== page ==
A Blessing in Exchange for a Christmas Tree

Once Christmas turns to New Year’s Eve, it’s time to remove all of the ornaments, unwind the lights and take the tree down. When we lived in Hamilton, we used to drive our tree to a nearby Ipswich farm and feed it to the goats. Surely, here in the Valley, surrounded by farms, we could find a willing taker for our tree.


And, like a Christmas miracle, a story in the local paper gave us our answer: “Christmas Trees Sought for Goats in Amherst” was the headline.


Rich messaged the owner, Michelle Chandler.

R: I’d love to bring my Christmas tree by this weekend for your goats.

M: Did you just need my blessing or do you need directions or anything?

R: Nope, just your blessing.

M: Lol! Then you’ve got it.


This was the entrée to our visit with Michelle and her arc of animals. We went for the goats but also got to meet rabbits, two cats and chickens as well.

Our goal was a little afternoon entertainment dropping our tree off for the goats to chew on. Hoping maybe to pet a couple of goats for few minutes and be on our way, instead, we ended up having a really great visit at what is actually an unconventional farm.


We pulled up on the side of the busy road and waited for another tree donor to back out of her drive. As we pulled in, Michelle waved us up and went in to get her mask. We introduced ourselves, explaining that Rich was the guy she gave her blessing to the day before.


As she laughed, Rich gave her an ultimatum: She could have our tree if we could see the goats. Taking his playful demand in stride, she led us around the house, past a row of fat rabbits in many hutches. They were pretty beguiling but we were there for the goats, so we continued on to the barn. And, wow, we got what we came for!


Michelle has a whole herd of goats: mommas, kids, and billys in all colors and patterns. She actually breeds them for variety, there’s even a polka-dotted one named Chamomile.


Flapping and clucking around the goats are many chickens that add a sprinkling of good fun to the whole experience, twenty or more of them. While Michelle was introducing us to each of the goats, Rich turned over a half-eaten tree sitting on the floor of the barn in order to expose more needles. And the goats went at it, they really love their pine needles.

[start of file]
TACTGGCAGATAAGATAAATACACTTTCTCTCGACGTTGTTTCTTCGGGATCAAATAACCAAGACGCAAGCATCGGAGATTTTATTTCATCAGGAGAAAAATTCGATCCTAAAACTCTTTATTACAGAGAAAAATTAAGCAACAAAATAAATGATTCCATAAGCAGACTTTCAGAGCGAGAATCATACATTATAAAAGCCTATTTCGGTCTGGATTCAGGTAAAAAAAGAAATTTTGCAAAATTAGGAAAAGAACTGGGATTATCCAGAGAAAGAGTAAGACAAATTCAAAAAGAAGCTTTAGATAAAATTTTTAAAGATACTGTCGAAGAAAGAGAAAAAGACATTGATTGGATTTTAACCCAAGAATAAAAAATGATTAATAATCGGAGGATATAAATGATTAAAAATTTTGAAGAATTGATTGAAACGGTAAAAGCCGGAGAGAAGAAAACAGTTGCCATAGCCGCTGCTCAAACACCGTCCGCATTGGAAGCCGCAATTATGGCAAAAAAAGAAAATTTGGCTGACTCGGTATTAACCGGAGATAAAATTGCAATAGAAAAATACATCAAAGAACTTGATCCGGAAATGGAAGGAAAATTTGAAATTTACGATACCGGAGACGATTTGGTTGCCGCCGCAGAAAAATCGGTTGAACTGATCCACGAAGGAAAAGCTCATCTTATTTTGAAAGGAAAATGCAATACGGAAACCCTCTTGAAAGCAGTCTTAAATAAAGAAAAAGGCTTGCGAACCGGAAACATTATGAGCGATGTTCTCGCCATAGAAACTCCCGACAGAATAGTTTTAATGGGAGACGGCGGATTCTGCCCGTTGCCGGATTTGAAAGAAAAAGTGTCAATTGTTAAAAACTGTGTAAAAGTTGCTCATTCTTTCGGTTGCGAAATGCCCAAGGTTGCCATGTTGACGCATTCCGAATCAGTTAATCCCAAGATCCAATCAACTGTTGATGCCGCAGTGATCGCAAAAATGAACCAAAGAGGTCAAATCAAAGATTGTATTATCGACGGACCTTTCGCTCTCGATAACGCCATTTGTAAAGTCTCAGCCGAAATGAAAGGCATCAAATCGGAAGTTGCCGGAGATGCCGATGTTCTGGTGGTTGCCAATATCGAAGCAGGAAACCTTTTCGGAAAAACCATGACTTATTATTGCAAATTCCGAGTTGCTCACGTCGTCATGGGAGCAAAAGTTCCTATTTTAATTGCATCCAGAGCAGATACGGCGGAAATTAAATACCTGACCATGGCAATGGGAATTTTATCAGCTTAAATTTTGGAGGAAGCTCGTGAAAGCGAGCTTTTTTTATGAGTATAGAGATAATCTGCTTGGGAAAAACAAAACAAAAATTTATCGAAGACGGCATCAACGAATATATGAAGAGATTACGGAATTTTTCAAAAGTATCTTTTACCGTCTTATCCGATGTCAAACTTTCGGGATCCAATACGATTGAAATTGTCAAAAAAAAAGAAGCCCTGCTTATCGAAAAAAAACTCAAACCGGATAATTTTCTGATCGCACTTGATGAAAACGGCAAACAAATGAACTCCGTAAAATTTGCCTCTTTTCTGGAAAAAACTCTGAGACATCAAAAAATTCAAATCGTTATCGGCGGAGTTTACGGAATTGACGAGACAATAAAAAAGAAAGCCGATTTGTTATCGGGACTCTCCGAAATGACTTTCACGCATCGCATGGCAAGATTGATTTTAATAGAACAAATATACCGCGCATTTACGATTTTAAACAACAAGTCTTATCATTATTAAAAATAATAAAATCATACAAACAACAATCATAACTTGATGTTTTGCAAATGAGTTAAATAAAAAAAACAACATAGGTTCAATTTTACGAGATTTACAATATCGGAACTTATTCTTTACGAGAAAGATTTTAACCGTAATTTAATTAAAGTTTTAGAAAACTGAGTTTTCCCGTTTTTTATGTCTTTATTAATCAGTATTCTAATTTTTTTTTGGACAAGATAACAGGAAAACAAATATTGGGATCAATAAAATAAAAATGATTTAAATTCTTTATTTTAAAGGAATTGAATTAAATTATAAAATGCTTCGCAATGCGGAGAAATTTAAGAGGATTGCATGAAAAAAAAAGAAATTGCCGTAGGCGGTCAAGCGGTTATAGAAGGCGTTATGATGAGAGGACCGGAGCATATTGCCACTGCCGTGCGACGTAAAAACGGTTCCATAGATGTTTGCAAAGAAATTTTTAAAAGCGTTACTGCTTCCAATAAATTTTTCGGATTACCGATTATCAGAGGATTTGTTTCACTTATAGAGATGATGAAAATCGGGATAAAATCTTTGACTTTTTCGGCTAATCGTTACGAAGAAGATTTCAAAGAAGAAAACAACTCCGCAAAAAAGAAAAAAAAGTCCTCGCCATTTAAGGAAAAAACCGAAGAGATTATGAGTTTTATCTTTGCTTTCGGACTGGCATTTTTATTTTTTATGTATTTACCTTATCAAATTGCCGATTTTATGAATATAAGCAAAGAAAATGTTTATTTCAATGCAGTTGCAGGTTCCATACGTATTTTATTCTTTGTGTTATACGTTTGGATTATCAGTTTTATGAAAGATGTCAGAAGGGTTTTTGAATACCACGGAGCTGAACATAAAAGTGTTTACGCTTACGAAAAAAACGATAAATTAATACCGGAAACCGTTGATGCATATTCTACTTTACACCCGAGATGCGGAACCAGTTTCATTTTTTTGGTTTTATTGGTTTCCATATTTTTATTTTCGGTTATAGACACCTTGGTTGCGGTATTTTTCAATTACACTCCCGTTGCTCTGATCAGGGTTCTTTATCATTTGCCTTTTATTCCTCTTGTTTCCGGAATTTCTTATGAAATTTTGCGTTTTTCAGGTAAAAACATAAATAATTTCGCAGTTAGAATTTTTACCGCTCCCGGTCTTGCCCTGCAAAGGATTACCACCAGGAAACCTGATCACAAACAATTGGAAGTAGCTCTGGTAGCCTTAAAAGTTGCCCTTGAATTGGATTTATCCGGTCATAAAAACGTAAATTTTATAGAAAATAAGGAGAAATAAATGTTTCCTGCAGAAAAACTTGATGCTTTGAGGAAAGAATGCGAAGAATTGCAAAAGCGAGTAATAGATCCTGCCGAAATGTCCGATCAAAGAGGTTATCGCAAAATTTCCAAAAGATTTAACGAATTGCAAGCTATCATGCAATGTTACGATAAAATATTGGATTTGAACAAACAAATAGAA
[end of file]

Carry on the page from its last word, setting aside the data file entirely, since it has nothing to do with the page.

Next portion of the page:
As they munched and the hens clucked, we learned the flower- and alcohol-themed names of the herd, I remember Kahlua, Rosie, Chamomile and Magnolia, there was one her son named that sounded like the title of an American Lit thesis paper and another named for Big Foot. She also told us where some of the young ones were headed in eight weeks, which goat was related to which, and all kinds of interesting facts about their breeding and care.


Our daughter-in-law, Anna, who is a trained doula and birth counselor, was asking some serious questions about goat birthing procedures. All of which Michelle answered without hesitation. She told us she considers her farm a teaching farm, it’s a responsibility she handles with generosity and humor.


Anna was offered to hold one of the kids. I was immediately jealous, of course! I had to hold one, too, and luckily there were babes enough to go around. They are sooo cute! We were in heaven.


We got out of there with all our buttons and shoestrings still intact. (Goats are nefarious nibblers!) We were indeed blessed. Thanks for a wonderful time, Michelle!

And as we drove away, past really pretty views of the sunset over fields and farms, I started reprioritizing our home improvement projects -- moving the goat fence and shed up the list, putting them ahead of everything but solar panels. Surely goats come before remodeling the bathroom or a patio redo!


To see the goats in action, check out the video below:





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